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Book Notes: The Balfour Declaration: The Origins of the Arab-Israeli Conflict, Jonathan Schneer

Cecil Bloom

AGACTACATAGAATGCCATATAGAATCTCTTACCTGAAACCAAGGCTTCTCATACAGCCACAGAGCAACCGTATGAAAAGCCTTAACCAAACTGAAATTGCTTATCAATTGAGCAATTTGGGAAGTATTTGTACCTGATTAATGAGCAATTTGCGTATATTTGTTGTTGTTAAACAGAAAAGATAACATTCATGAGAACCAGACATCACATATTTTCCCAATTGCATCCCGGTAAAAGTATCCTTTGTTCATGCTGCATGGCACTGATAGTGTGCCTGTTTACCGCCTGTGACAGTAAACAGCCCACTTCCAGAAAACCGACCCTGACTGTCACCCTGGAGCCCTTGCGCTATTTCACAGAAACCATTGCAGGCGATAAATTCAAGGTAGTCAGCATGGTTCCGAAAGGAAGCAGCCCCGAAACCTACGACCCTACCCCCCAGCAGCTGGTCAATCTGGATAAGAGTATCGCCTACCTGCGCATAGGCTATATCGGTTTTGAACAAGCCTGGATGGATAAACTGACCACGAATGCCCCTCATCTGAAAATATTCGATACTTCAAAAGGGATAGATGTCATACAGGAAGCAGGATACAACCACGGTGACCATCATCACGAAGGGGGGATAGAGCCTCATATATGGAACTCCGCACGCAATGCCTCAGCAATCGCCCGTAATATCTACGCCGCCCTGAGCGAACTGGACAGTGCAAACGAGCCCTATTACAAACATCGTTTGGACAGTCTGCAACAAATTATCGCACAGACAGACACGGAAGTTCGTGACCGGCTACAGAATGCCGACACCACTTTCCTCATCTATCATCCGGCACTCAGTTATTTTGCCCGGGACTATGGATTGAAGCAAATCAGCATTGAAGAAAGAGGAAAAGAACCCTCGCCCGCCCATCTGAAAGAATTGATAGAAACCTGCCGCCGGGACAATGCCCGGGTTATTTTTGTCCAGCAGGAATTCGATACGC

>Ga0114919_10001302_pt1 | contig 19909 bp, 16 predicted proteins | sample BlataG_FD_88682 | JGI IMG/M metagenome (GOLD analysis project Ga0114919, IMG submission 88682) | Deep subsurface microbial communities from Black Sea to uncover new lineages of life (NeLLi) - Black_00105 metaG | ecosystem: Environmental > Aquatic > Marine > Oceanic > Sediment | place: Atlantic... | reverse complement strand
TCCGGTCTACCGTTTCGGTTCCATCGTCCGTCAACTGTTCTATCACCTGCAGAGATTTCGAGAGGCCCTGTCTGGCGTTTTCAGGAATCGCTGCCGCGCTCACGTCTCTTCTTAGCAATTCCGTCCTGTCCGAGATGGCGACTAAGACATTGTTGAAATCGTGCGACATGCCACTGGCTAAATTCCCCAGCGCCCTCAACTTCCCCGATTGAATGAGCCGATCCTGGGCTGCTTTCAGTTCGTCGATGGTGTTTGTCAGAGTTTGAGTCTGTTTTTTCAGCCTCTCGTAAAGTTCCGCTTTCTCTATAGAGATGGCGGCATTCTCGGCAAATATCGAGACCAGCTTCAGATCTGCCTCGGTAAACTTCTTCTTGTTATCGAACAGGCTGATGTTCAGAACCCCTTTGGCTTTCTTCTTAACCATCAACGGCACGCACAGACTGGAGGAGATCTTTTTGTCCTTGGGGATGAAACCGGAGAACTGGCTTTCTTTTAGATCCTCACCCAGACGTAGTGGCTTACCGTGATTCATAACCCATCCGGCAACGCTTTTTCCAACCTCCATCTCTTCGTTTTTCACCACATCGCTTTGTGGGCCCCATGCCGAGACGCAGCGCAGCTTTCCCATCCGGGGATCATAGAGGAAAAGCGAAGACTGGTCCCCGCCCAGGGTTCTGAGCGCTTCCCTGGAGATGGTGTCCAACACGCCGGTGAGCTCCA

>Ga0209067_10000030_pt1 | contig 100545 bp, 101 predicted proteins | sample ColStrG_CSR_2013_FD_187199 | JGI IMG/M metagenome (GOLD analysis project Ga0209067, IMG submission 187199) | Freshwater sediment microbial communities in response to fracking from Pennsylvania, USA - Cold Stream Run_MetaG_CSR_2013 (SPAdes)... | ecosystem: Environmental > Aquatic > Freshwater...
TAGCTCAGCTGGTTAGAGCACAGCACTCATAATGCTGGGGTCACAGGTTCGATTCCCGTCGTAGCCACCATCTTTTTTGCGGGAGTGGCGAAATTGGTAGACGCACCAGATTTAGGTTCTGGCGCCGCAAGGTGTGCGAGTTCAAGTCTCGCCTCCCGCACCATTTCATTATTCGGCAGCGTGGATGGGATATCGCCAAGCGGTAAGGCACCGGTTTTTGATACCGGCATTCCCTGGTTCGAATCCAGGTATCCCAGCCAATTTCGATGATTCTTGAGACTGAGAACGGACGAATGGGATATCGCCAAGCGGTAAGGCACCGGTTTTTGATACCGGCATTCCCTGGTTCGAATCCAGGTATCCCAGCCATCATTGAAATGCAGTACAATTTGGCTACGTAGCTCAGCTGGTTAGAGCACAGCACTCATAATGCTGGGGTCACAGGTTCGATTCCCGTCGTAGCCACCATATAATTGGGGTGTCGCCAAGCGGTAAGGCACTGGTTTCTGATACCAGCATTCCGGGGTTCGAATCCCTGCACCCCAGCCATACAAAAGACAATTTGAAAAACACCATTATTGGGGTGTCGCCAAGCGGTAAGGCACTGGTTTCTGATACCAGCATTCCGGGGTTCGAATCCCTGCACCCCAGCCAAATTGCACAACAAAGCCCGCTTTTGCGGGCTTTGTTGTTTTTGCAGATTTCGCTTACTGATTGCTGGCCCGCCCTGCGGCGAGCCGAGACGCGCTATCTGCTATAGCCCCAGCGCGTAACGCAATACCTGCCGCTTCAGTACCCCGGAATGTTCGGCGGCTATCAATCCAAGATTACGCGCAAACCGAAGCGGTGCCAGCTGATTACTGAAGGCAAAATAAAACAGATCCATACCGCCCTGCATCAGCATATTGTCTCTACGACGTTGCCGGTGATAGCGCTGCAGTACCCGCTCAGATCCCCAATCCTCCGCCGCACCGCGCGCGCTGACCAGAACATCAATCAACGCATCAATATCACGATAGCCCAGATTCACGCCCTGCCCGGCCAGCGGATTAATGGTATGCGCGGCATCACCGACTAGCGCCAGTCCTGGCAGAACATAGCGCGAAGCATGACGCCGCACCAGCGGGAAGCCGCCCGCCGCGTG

<plain_text><page sequence="1">The Balfour Declaration: The Origins of the Arab-Israeli Conflict, Jonathan Schneer (Bloomsbury Publishing 2010) isbn 978-0-7475-9948-7, pp.432, ?25.00. It is generally accepted that the British Government issued the Declaration associated with the name of Arthur James Balfour principally as a means of getting world Jewry, primarily American and Russian, to support it in its war against Germany. Many learned papers have been written on aspects of the Balfour Declaration and it has been referred to, sometimes in detail, in most works on Zionist history. In 1968 Jon Kimche's slim volume The Unromantics looked at the Declaration again, following the emergence of offi? cial documents that then became available. Ronald Sanders's bulky The High Walls of Jerusalem (1983) dealt primarily with events from November 1914 to December 1917, but Leonard Stein's The Balfour Declaration, published exactly fifty years ago, has been recognized as the principal work on the subject, at least until this valuable successor appeared. Professor Sir Charles Webster, the distinguished historian, once wrote that the Balfour Declaration was 'the greatest act of diplomatic statesman? ship of the first World War'. The Declaration was celebrated in earnest at 234</page><page sequence="2">Book Notes the time, but almost a century later and long after the appearance of Stein's book, many not sympathetic to the establishment of the State of Israel resent those events of 1917 and the years leading up to it and disagree with Webster's words. Professor Jonathan Schneer, an American historian, in a well-researched book has endeavoured to bring the whole story up to date, and tries to show how the Declaration has led to an Arab-Israeli conflict that has plagued the world since 1948. Many issues that are peripheral to the major story are included, several at some length, but they make it more understandable. Stein devoted only a short section to pre-1914 events, but Schneer reviews in detail the political situation in the Ottoman Empire. British Muslims were in the forefront of attempts to avoid conflict between Britain and Turkey and he shows how, once hostilities began, the Zionists opposed peace because they understood that a Turkish defeat could result in a break-up of the Ottoman Empire, leading to a change of political control in Palestine. There is an excellent account of the intrigues entered into by political figures on all sides, in particular Sharif Hussein and his sons, especially Abdullah and Feisal. Schneer considers the 'Damascus Protocol', to which Stein paid little attention, gave rise to subsequent problems between the British and the Arabs through misunderstandings about its intent. Hussein and his sons believed this document envisaged a federation of Arab countries containing Palestine under his rule to be backed by Britain. The Protocol was an impor? tant factor in getting Arabs to revolt against their Ottoman masters, but it subsequently floundered because of the dispute on its meaning to both parties, mainly through translation failures. Over time, Arab sympathizers have condemned 'perfidious Albion', but Zionist scholars support what Britain meant by the Protocol in that, at no point, was Palestine intended to be included in the Arab kingdom. Given all these factors, it is a wonder that the British succeeded in getting Arabs to revolt. One chapter in the book provides a good summary of how the British really became involved in Zionism, leading to the Declaration. Few histori? ans credit Sir Mark Sykes with a critical and positive pro-Zionist role in the events as they unfolded, but in this book he is shown to be far from a minor figure, who was vital in leading Chaim Weizmann and his associates towards their objective. Sykes is depicted as a man who played an important role in many of the negotiations, with great influence in Government circles, believ? ing that there was a future for major Jewish settlement in Palestine. The con? tribution too of James Malcolm, the London-based Armenian neglected by many historians, is recognized. Malcolm introduced Weizmann to Sykes and played an intermediary role between the Zionists and the British. There is an excellent account of the questionable but never implemented Sykes-Picot Agreement of 1916. Much emphasis is placed on the Agreement, that dorn 235</page><page sequence="3">Book Notes inated thinking both in Britain and in France for some time. Sykes's contact with the Zionist leaders post Sykes-Picot Agreement was a significant moment in the prehistory of the Balfour Declaration, since he then became a strong supporter of Weizmann and all that he stood for. The seminal meeting that Weizmann and his colleagues held with Sykes on 7 February 1917, and subsequent ones on the two following days with Sykes and Picot, are given in some detail. Sokolow is also given much credit for the success of Zionism in 1917 prior to the Declaration. He triumphed at these latter two meetings, showing brilliance in his handling of the issues, and clearly helped to get Britain involved in supporting Zionist aims for a national home in Palestine. His negotiations with Picot are fully described and he successfully urged the French Government to recognize Jewish nationality and to under? stand that the Zionists were the most effective representatives of Jewish power. Schneer is at fault, however, in underestimating the value of Weizmann's first meeting in Manchester with Balfour during the 1906 elec? tion campaign. Balfour never forgot Weizmann's passion about the need for Jewish settlement in Palestine, and Weizmann was able to convince him that, if a home were to be found for the Jewish people, it was vain to seek it in Uganda. This was a key factor in Balfour's espousal of Zionism when war arrived. It is incorrect also to state that Weizmann asked ca mutual friend' to arrange a further meeting with Balfour soon after the start of the war. It was Lloyd George who suggested it. Weizmann first met Lloyd George in December 1914, two years before the latter became Prime Minister, when he was invited to one of Lloyd George's celebrated breakfast parties. It was there that Lloyd George told Weizmann that he should speak to Balfour. This author clearly has a high regard for Weizmann, believing that he towered over all his colleagues. Schneer underestimates the strength of Zionism in Britain at that time. It may be that only a small number of Jews belonged to a Zionist organization then, but many Jews had become committed to supporting the Zionist leaders' aims. There are some useful pen-portraits of leading Zionists such as Haham Moses Gaster, Nahum Sokolow, Harry Sacher, Israel Sieff, Ahad Ha'am and Herbert Samuel, and the non-Jews such as the Manchester Guardian editor C. P. Scott and his colleague Herbert Sidebotham, as well as Jewish anti-Zionists such as Edwin Montagu and Lucien Wolf. A good account is given of the conflict within British Jewry between the assimila tionists of the Anglo-Jewish Association and Board of Deputies (whose members formed the Conjoint Foreign Committee) and the Zionists as they struggled against each other to gain the ear of the British Government. Wolfs efforts against the Zionists and the activities of the Conjoint Committee are dealt with in some detail. Nine months before the declara? tion was issued, Wolf attempted to win over Balfour to his cause, but was 236</page><page sequence="4">Book Notes out-manoevered by the resourceful Weizmann; Schneer describes how the statement Wolf published in The Times in May 1917 backfired on him igno miniously. Montagu's role was quite different from that of Wolf. He believed there to be no Jewish race. Arab aims, as they were trying to gain access to control Palestine for them? selves, are not ignored. The Arab position, in particular with reference to T. E. Lawrence's role in the Revolt and the diplomacy that followed, is detailed in some depth, as are the steps the Zionists took in their negotiations with the Government in the three months leading to the Declaration, but much attention is given to explaining British efforts to achieve a separate peace with Turkey. Unlike Stein, who seems to have ignored them completely, Schneer refers to a number of non-Jews who were involved in efforts to end the war between Britain and Turkey, and these included some curious people - Marmaduke Pickthall, J. R. Pilling, a rich but undischarged bankrupt, a Mrs Evans (who appeared to be a friend of Lloyd George), Basil Zaharoff and Aubrey Herbert (Buchan modelled his hero in Greenmantle on Herbert). None of these are mentioned in Weizmann's autobiography. Schneer claims that Lloyd George used these people when he was contemplating the possi? bility of signing a separate peace with Turkey. The concluding chapters are crucial to the book because they discuss what appears to be hitherto somewhat obscure information that could have affected the future of Palestine postwar. Schneer draws attention to how Lloyd George's attempts to get the Turks out of the war would have impacted on what both the Zionists and Arabs were expecting from the con? flict. Starting in June 1917, with Sir Vincent Caillard (a Director of the Vickers Armaments Company) as intermediary, Lloyd George used the notorious arms dealer Basil Zaharoff as his emissary to the Young Turk leader Enver Pasha, offering him and his associates a bribe of $10,000,000 to cease hostilities. (Papers released in 2005 from the National Archives indicate the figure to have been ?10,000,000.) Zaharoff was empowered by the Prime Minister to discuss a separate peace with the Turks and to suggest to them the possibility of retaining nominal suzerainty in some form over Palestine. Lloyd George saw no difficulty in allowing the Turkish flag to continue to fly in Palestine if this meant that the Turks would sue for peace, and he repeated this view in mid-January even though Allenby had entered Jerusalem a month earlier. Had Weizmann and his colleagues known of this possibility, they would have felt grossly betrayed. Balfour was aware of the efforts to have the Turks sue for peace, but was not in favour of allowing Turkey to retain Palestine. Yet what was Lloyd George's intention on who should rule Palestine? Leopold Amery has written that at a secret session of the House of Commons in May 1917 Lloyd George was emphatic that Palestine and Mesopotamia would not be retained by Turkey after hostilities ceased. 237</page><page sequence="5">Book Notes It is strange that, to this day, most historians of the period, especially those writing about Zionist history, seem to have ignored the possibility that Turkey might have been able to retain its empire and that there would not have been a British Protectorate for Palestine. Schneer is to be congratulated for bringing forth some key data that most, although not all, previous writers of this period have overlooked. Lloyd George himself made no reference to his use of Zaharoff in his War Memoirs, or to the accusation that he was pre? pared to leave Palestine and other territories in Turkish hands. Furthermore, as far as can be determined, neither does any biography of Lloyd George refer to this. It is an intriguing issue that is worth researching further. Perhaps this will form the basis of Professor Schneer's next book. Schneer concludes by writing that the British and their Allies slew the Ottoman dragon in the Middle East, but that their policies sowed dragon's teeth, resulting in armed men rising up from the ground - who are still rising. He ends on a depressing note, but his book does show the strength and courage of the Zionist movement ninety-odd years ago. Let us hope these attributes will help Israel's leaders to succeed as their predecessors did then. Cecil Bloom</page></plain_text>